In this week's Science, a multi-institute team publishes a study revealing new details about how the DNA-cutting protein used in the genome-editing technology CRISPR/Cas9 effectively ignores off-target sites. Although the protein's specificity was well known, the mechanisms behind its effect were not. The researchers used time-lapsed single-molecule imaging to track Cas9 in vivo, and used the data to calculate the likelihood that Cas9 would remain in one place. They found that the protein spends very little time on non-target gene sequences and that it travels more slowly through dense heterochromatic regions of DNA, although it retains the ability to bind to targets in these regions.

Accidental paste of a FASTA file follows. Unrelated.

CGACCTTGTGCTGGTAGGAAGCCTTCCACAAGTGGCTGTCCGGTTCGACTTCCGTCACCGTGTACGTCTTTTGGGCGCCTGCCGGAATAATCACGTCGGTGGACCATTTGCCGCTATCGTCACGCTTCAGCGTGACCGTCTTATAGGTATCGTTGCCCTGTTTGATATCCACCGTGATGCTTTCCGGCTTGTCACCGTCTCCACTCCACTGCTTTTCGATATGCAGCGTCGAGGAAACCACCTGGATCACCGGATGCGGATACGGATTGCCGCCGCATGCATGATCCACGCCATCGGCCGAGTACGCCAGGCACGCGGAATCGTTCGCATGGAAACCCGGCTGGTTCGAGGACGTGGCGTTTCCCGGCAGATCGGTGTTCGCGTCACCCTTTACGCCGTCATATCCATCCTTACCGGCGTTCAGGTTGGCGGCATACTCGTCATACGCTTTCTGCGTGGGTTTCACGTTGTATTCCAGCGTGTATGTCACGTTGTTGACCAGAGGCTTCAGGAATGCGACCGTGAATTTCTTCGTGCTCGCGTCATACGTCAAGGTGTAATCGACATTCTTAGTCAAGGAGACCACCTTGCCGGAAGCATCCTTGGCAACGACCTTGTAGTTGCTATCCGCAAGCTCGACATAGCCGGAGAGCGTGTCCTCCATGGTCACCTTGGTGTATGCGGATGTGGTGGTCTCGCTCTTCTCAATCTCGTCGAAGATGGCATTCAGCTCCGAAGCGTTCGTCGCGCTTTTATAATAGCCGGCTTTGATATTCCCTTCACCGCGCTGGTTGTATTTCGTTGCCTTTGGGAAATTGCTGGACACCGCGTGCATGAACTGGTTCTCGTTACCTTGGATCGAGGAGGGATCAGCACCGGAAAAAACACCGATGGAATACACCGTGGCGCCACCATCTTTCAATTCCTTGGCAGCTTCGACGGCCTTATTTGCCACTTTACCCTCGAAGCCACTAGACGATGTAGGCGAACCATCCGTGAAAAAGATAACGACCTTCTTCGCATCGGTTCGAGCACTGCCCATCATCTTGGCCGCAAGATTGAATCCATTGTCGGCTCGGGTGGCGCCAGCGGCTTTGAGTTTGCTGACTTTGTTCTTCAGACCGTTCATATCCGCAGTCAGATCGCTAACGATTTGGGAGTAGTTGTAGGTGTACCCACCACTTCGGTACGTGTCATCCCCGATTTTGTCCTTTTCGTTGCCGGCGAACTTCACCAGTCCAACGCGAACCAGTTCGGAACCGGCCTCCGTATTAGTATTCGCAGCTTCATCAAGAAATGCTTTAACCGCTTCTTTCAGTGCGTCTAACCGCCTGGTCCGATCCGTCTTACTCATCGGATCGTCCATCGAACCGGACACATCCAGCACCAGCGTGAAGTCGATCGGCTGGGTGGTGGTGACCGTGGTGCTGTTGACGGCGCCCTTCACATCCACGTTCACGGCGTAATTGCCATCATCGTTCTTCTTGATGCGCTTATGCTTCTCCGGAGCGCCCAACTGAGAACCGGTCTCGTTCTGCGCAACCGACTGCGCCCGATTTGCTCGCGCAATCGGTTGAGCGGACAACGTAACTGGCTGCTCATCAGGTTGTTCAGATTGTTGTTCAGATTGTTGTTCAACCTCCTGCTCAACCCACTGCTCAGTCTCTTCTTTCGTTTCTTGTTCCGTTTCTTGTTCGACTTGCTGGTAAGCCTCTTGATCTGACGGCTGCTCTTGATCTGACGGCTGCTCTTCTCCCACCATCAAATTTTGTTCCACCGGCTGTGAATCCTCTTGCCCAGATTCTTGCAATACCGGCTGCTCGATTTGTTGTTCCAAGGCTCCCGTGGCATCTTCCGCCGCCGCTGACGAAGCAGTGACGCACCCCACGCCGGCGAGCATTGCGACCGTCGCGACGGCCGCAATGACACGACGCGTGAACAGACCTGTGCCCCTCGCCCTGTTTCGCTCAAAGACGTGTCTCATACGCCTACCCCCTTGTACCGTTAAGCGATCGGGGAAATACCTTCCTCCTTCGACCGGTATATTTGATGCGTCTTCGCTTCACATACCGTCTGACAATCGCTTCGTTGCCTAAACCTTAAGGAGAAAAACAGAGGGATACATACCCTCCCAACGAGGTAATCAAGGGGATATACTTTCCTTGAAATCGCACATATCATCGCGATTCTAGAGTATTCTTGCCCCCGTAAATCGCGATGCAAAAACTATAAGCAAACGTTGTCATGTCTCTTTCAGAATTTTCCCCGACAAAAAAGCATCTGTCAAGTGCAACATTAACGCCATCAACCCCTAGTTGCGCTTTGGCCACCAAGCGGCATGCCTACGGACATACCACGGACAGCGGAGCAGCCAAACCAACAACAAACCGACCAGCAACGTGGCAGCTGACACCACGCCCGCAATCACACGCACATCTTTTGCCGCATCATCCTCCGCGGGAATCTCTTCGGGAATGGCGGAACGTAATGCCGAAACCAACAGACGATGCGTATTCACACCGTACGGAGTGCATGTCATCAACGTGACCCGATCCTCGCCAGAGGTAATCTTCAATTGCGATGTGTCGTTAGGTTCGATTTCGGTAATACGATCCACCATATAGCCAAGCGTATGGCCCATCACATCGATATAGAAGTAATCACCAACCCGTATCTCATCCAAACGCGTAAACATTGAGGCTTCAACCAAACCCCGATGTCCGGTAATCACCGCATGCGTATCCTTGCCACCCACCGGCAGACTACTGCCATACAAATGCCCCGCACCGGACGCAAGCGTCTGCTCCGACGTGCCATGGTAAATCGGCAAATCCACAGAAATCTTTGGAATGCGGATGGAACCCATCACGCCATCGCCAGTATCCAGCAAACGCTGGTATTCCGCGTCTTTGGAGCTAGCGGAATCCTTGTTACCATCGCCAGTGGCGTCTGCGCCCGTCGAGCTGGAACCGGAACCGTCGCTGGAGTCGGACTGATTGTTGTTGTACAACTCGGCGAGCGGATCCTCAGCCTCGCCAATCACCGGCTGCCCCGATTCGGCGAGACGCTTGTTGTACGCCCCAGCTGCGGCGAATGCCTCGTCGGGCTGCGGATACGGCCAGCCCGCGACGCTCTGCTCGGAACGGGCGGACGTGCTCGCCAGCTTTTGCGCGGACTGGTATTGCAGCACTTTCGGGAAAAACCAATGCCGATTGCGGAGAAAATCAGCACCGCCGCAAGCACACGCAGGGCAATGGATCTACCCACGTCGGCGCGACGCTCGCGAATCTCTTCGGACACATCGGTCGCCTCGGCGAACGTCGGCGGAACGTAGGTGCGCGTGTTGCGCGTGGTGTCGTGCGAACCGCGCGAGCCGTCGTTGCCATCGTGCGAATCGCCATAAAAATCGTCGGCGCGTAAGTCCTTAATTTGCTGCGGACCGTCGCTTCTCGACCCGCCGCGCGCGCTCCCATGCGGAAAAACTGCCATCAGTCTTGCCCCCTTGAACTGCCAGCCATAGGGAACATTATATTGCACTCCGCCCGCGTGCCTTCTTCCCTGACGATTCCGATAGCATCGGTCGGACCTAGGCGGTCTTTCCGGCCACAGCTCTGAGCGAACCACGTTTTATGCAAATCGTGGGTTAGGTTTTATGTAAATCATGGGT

And in Science Translational Medicine, a research group led by scientists from the Institute of Cancer Research in London reports data showing that resistance to hormone therapy occurs in the later stages of breast cancer, not the earlier ones, suggesting that early treatment may help avoid resistance. Estrogen receptor-positive breast cancer can be treated with estrogen suppressors, but mutations in the estrogen receptor gene ESR1 could allow a tumor to resist such therapy. The investigators analyzed ESR1 mutations in circulating tumor DNA in blood samples from 171 women with advanced breast cancer, discovering that none of those who received hormone therapy had ESR1 mutations prior to treatment. Such mutations did not appear to develop in cases with hormonal therapy initiated during the first course of treatment, but appeared frequently in those treated once the cancer had already spread.